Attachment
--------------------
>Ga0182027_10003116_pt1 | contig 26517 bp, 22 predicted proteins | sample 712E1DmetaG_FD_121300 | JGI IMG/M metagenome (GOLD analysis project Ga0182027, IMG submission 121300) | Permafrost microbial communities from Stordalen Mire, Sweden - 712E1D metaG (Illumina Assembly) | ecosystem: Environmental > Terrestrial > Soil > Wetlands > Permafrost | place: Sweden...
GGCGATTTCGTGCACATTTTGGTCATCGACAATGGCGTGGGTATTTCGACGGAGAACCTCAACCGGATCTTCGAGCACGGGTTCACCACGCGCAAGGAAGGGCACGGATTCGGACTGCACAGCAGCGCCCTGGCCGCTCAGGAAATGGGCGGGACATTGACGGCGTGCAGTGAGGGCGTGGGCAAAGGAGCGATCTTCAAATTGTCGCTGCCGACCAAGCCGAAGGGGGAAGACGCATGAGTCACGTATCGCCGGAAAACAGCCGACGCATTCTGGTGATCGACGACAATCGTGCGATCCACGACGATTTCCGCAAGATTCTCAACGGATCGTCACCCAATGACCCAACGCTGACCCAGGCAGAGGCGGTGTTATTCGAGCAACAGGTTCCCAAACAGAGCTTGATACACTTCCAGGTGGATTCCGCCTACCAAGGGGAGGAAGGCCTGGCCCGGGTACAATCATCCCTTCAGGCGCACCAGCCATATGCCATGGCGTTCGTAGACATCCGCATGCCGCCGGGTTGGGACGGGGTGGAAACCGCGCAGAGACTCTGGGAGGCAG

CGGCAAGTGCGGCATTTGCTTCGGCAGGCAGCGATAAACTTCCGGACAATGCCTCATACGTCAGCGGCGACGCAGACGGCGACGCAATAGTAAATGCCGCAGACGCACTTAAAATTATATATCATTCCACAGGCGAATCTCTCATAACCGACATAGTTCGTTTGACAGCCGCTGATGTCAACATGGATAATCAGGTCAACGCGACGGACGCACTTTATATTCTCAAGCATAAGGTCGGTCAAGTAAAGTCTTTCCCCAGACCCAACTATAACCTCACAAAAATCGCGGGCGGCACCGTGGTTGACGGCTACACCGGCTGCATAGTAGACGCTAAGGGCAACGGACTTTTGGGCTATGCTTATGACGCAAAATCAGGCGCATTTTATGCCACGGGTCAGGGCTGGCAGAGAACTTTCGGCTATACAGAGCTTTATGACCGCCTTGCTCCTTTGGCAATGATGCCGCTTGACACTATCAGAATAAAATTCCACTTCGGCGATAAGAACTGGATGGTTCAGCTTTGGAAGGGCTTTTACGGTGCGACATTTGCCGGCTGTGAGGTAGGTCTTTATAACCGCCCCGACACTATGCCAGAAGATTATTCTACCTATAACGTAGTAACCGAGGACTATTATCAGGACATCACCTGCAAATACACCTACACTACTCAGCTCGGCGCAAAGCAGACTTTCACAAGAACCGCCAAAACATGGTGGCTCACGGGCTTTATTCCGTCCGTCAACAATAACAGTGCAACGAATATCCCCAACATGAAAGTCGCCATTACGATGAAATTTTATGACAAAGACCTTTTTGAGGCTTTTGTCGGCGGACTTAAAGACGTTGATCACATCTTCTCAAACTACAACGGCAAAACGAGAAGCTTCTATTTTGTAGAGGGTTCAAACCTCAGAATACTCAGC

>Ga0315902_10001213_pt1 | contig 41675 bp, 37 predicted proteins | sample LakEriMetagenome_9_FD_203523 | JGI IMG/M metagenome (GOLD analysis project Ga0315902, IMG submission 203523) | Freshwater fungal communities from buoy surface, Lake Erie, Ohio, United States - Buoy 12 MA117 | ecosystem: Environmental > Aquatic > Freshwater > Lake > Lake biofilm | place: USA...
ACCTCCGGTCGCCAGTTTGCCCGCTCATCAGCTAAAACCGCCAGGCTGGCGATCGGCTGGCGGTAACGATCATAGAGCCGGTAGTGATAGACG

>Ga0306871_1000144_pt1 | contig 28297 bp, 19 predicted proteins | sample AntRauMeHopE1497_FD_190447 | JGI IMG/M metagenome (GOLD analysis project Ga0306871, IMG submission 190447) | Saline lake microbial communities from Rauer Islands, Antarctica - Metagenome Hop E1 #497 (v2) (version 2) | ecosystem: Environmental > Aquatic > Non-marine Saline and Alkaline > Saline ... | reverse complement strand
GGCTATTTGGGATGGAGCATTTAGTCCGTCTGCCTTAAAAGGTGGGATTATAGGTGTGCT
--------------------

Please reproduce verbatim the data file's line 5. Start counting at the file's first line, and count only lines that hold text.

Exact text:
ACCTCCGGTCGCCAGTTTGCCCGCTCATCAGCTAAAACCGCCAGGCTGGCGATCGGCTGGCGGTAACGATCATAGAGCCGGTAGTGATAGACG